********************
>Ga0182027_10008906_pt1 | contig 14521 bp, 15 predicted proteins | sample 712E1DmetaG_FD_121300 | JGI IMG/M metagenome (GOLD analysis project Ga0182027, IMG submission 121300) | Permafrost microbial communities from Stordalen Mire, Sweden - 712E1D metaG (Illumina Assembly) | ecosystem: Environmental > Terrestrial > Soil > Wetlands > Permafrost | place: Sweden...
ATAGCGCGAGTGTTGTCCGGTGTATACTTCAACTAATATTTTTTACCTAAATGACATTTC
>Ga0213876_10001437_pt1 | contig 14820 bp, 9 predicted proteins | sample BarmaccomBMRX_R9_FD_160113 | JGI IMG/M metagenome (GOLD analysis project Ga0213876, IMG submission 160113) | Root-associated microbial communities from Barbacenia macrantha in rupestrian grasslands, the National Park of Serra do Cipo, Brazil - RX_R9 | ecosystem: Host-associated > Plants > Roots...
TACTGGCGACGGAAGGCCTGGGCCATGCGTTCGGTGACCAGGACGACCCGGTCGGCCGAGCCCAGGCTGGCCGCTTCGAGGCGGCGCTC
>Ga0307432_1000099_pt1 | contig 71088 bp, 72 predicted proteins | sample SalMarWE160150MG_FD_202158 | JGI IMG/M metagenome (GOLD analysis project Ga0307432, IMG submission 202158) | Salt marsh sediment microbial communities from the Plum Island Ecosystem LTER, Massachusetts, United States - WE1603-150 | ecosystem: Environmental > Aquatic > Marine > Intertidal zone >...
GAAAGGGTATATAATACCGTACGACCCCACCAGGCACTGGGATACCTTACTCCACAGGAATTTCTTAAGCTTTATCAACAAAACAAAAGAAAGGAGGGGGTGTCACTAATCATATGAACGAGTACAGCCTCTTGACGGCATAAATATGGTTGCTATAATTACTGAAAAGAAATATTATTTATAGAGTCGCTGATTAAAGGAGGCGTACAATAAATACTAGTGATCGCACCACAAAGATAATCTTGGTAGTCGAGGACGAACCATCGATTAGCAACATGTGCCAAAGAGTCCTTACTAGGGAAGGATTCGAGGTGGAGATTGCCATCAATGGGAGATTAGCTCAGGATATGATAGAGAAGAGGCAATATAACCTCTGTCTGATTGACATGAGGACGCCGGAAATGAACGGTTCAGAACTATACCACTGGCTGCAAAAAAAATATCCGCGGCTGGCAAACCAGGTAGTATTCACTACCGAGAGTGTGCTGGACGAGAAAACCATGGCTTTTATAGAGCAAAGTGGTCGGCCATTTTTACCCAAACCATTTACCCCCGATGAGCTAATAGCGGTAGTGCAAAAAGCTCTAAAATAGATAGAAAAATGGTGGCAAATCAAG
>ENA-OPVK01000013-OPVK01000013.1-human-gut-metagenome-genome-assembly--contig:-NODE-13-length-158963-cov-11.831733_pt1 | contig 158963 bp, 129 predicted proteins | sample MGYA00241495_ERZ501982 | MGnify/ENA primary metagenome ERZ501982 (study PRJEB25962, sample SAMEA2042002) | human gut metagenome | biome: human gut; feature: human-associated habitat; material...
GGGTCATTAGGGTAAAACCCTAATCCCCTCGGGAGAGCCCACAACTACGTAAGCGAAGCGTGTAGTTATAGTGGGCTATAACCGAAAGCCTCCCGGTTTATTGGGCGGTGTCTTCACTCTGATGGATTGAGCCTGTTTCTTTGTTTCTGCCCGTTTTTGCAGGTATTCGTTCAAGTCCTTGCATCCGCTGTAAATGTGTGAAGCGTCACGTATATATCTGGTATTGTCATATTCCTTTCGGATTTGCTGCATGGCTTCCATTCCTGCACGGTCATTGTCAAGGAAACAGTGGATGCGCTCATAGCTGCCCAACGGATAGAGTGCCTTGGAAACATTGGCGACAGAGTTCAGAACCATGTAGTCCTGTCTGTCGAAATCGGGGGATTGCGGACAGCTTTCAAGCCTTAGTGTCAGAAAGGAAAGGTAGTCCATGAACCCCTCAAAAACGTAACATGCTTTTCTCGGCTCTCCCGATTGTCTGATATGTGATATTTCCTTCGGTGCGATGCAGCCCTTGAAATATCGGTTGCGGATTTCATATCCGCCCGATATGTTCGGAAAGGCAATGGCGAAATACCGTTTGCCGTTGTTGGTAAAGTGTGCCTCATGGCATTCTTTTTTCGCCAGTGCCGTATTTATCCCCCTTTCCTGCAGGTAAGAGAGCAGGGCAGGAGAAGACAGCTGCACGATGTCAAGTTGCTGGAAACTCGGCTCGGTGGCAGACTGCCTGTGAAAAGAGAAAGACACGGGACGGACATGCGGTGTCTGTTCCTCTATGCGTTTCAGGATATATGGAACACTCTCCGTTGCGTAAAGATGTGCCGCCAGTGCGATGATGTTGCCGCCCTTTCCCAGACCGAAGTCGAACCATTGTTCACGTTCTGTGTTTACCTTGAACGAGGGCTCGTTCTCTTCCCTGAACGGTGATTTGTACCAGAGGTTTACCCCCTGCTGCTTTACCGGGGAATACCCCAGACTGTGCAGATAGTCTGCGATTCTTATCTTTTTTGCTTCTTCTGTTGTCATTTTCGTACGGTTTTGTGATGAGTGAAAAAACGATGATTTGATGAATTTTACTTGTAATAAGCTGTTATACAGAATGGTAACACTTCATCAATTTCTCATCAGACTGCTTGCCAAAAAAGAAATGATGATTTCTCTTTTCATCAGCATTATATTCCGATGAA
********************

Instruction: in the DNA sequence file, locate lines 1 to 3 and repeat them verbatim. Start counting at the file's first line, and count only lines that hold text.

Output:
>Ga0182027_10008906_pt1 | contig 14521 bp, 15 predicted proteins | sample 712E1DmetaG_FD_121300 | JGI IMG/M metagenome (GOLD analysis project Ga0182027, IMG submission 121300) | Permafrost microbial communities from Stordalen Mire, Sweden - 712E1D metaG (Illumina Assembly) | ecosystem: Environmental > Terrestrial > Soil > Wetlands > Permafrost | place: Sweden...
ATAGCGCGAGTGTTGTCCGGTGTATACTTCAACTAATATTTTTTACCTAAATGACATTTC
>Ga0213876_10001437_pt1 | contig 14820 bp, 9 predicted proteins | sample BarmaccomBMRX_R9_FD_160113 | JGI IMG/M metagenome (GOLD analysis project Ga0213876, IMG submission 160113) | Root-associated microbial communities from Barbacenia macrantha in rupestrian grasslands, the National Park of Serra do Cipo, Brazil - RX_R9 | ecosystem: Host-associated > Plants > Roots...